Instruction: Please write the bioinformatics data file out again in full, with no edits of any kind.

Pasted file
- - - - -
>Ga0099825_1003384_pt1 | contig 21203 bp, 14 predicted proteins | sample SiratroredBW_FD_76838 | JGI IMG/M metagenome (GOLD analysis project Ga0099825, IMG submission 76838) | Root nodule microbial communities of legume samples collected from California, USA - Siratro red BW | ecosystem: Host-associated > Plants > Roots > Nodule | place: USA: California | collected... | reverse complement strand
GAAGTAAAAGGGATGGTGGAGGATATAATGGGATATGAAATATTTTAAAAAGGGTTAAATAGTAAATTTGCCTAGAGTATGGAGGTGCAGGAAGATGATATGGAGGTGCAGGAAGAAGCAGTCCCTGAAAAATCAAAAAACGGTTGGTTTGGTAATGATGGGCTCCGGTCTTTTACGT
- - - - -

>Ga0099825_1003384_pt1 | contig 21203 bp, 14 predicted proteins | sample SiratroredBW_FD_76838 | JGI IMG/M metagenome (GOLD analysis project Ga0099825, IMG submission 76838) | Root nodule microbial communities of legume samples collected from California, USA - Siratro red BW | ecosystem: Host-associated > Plants > Roots > Nodule | place: USA: California | collected... | reverse complement strand
GAAGTAAAAGGGATGGTGGAGGATATAATGGGATATGAAATATTTTAAAAAGGGTTAAATAGTAAATTTGCCTAGAGTATGGAGGTGCAGGAAGATGATATGGAGGTGCAGGAAGAAGCAGTCCCTGAAAAATCAAAAAACGGTTGGTTTGGTAATGATGGGCTCCGGTCTTTTACGT